Presentation is loading. Please wait.

Presentation is loading. Please wait.

Stigma, Identity and Recovery. Philip T. Yanos, Ph.D. Associate Professor Psychology Department John Jay College of Criminal Justice City University of.

Similar presentations

Presentation on theme: "Stigma, Identity and Recovery. Philip T. Yanos, Ph.D. Associate Professor Psychology Department John Jay College of Criminal Justice City University of."— Presentation transcript:

1 Stigma, Identity and Recovery

2 Philip T. Yanos, Ph.D. Associate Professor Psychology Department John Jay College of Criminal Justice City University of New York

3 Special Thanks To: Research Partners: David Roe (University of Haifa), Paul Lysaker (Roudebush VA, Indiana- Purdue University) Doctoral Students: Michelle West, Stephen Smith, and Ginny Chan NIMH-funding (R34MH082161)

4 Take Home Message: Preview Stigma impacts the lives of a significant number of people with mental illness not just by restricting opportunity, but by impacting identity Identity and identity change play key roles in the recovery process There is evidence that stigmatized identities can be changed by peer-led and professional means, though best practices are yet to be determined

5 Are Mental Health Consumers Aware of Stigma? Definitive yes Wahl (1999) surveyed 1301 mental health consumers in US- found that 90% of mental health consumers had noted stigmatizing views about mental illness in casual encounters and in media reports Studies using the perceived devaluation-discrimination scale (Link) tend to find that 60-70% of people diagnosed with mental illness agree that “most people” hold stigmatizing views and would reject a person with mental illness as a friend, etc. (Lundberg et al., 2007; Kleim et al., 2008)

6 How Do Mental Health Consumers Become Aware of Stigma? Link’s modified labeling perspective: generally-held stereotypical attitudes about mental illness are absorbed during childhood, take on personal relevance when a person is diagnosed, and gain increased salience According to this perspective, it is not necessary for one to even experience stigma or discrimination directly to become aware of stigma However, social rejection experiences may compound it

7 Social Rejection and Discrimination Types of social rejection experiences commonly endorsed include being treated “differently” by friends or being aware that friends are uncomfortable- 70% of mental health consumers reported these types of experiences in one study (Lundberg et al., 2007) Concept of “microaggressions” (Sue et al., 2008) may also be relevant here- everyday unconscious, subtle, and covert verbal, and nonverbal slights More overt discrimination experiences are also reported, though less frequently- in Wahl’s survey, roughly 50% reported being turned down for a job because of mental illness; similarly Corrigan et al. (2003) found that roughly 50% of mental health consumers reported experiencing discrimination, with most common areas being work (51%), housing (32%), and law enforcement (27%)

8 Do Social Rejection Experiences Increase Stigma Awareness and Concern? Social rejection experiences have been found to be positively correlated with degree of stigma concern in several studies (e.g., Lundberg et al., 2007; Yanos et al., 2001) In analyses I conducted in 2001, a key negative interaction predictive of more stigma concern was “being treated like there is something wrong with you”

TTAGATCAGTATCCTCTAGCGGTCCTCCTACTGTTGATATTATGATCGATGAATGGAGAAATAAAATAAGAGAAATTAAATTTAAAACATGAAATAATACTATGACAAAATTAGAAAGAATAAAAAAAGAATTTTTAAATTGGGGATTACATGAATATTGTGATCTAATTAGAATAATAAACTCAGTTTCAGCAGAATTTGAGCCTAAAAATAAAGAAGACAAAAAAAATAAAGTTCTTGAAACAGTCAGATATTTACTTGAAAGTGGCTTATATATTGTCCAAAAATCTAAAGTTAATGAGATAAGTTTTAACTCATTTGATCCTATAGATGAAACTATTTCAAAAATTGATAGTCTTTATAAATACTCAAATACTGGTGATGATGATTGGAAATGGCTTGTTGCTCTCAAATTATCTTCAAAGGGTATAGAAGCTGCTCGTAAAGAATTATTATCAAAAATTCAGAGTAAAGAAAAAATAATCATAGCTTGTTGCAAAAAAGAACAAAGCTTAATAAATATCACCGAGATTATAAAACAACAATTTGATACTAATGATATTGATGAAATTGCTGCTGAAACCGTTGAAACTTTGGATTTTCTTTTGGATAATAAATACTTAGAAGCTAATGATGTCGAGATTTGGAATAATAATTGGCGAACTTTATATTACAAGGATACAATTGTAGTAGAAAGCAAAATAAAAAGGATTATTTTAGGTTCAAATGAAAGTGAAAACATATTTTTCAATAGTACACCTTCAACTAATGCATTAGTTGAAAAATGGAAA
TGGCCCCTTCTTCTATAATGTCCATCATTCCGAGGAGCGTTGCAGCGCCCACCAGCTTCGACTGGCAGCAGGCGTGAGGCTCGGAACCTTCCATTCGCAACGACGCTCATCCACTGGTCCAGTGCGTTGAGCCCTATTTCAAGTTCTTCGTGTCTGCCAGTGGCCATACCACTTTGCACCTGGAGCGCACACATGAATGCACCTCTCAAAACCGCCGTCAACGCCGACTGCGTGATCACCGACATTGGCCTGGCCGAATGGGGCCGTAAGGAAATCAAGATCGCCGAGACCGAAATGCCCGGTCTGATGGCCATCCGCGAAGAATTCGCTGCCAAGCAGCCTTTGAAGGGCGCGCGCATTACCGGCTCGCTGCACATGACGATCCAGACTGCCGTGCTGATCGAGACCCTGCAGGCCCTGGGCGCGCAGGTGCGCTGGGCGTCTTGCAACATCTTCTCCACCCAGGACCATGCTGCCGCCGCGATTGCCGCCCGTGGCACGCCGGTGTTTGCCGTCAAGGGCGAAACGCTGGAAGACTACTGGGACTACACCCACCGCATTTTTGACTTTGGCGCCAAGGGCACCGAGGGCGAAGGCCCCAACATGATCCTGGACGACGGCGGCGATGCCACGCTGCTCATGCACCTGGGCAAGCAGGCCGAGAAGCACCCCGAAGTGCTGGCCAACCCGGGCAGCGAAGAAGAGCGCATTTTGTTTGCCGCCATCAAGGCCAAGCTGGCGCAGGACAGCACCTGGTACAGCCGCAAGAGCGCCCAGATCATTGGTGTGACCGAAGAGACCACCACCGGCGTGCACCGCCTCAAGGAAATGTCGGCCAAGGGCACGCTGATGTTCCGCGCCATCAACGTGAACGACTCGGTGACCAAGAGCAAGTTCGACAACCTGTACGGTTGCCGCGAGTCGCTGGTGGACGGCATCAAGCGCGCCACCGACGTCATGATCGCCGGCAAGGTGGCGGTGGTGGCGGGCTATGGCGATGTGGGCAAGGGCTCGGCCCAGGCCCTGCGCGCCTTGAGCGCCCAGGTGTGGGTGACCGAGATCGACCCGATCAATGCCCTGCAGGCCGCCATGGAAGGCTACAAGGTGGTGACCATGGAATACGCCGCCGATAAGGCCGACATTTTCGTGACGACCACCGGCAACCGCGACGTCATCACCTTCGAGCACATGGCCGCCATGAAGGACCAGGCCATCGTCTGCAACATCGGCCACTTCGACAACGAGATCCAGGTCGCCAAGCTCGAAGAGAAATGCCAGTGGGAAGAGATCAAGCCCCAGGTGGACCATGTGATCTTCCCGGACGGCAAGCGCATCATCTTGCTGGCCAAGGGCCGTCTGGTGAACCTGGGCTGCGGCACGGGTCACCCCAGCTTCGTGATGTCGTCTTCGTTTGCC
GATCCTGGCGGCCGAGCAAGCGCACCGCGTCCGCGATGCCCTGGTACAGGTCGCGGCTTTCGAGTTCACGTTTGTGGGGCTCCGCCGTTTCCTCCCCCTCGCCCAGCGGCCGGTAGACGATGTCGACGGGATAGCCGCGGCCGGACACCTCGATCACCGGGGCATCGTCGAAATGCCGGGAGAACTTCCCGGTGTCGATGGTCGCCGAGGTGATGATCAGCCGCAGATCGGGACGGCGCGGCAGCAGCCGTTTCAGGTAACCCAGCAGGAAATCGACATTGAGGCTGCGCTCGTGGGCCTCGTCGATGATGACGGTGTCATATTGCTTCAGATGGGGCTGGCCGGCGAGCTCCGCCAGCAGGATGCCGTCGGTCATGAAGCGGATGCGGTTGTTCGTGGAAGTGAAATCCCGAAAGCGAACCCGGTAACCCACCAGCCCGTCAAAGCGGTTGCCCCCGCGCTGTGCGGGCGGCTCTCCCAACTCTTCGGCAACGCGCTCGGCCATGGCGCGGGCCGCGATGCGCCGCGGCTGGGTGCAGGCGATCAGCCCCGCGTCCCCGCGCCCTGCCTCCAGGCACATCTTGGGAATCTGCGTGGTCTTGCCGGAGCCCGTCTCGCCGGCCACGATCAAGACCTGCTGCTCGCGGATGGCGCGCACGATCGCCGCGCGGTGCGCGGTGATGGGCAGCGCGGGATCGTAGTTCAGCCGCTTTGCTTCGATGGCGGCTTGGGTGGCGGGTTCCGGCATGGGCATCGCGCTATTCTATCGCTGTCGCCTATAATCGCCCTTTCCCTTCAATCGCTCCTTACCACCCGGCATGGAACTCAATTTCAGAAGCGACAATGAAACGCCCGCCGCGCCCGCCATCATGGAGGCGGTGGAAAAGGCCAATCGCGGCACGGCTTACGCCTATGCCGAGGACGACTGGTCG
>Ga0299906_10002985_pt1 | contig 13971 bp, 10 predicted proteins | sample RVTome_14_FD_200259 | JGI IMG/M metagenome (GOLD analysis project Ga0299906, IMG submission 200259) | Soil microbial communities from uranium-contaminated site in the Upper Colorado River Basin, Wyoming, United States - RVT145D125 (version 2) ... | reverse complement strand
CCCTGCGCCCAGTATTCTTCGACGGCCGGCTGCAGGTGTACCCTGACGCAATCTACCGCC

9 What is the Impact of Awareness of Stigma on Mental Health Consumers? There are different possible responses Corrigan and Watson (2002) developed a model allowing for three different responses: indifference, righteous anger, and self-stigma


11 Indifference Can result if there is both low perceived legitimacy + low group identification or if there is high perceived legitimacy + low group identification Option one could occur if the individual rejects is able to “deflect” stigma as not being legitimate (Thoits, 2011) Option two could occur in situations in which a person endorses stigma as being legitimate but does not self-identify as having a mental illness (many professionals would categorize this person as having poor insight or awareness)

12 Righteous Anger Occurs in situations in which there is strong group identification with other mental health consumers and simultaneous rejection of the legitimacy of stigmatizing views Anger is directed at others for holding unjust stigmatizing views (“challenging” according to Thoits) A variant of this response is one in which mental illness or experiences associated with the diagnosis are seen as potential advantages (e.g., by giving one greater access to the range of human experience and life difficulties) This perspective has been found to be advanced by many consumer-run agencies, especially those that take on a “psychiatric survivor” perspective (Onken & Slaten, 2000)

13 Self/Internalized-Stigma Occurs when an individual believes that there is legitimacy to stigmatizing views (people with mental illness are dangerous, incompetent, and cannot recover) and identifies as a member of the group (these views apply to me because I have a mental illness) In some professional circles, this individual might be viewed as someone with “good insight” because they accept the mental illness label

14 Why Do Some People Accept the Legitimacy of Stigma? In Corrigan & Watson model, a key factor is “collective representations” or beliefs about how the world works which are absorbed through social influences A key representation believed to affect self-stigma is the “Protestant work ethic,” or the belief that success is largely the result of hard work Idea is that the compromised life circumstances that are often experienced by people with mental illness are more likely to be seen as the result of personal failure if this value set is held Degree of acceptance of this can be influenced by cultural background and other factors Rusch et al. (2010) found support for this view- mental health consumers’ degree of endorsement of the Protestant ethic was significantly related to their degree of self-stigma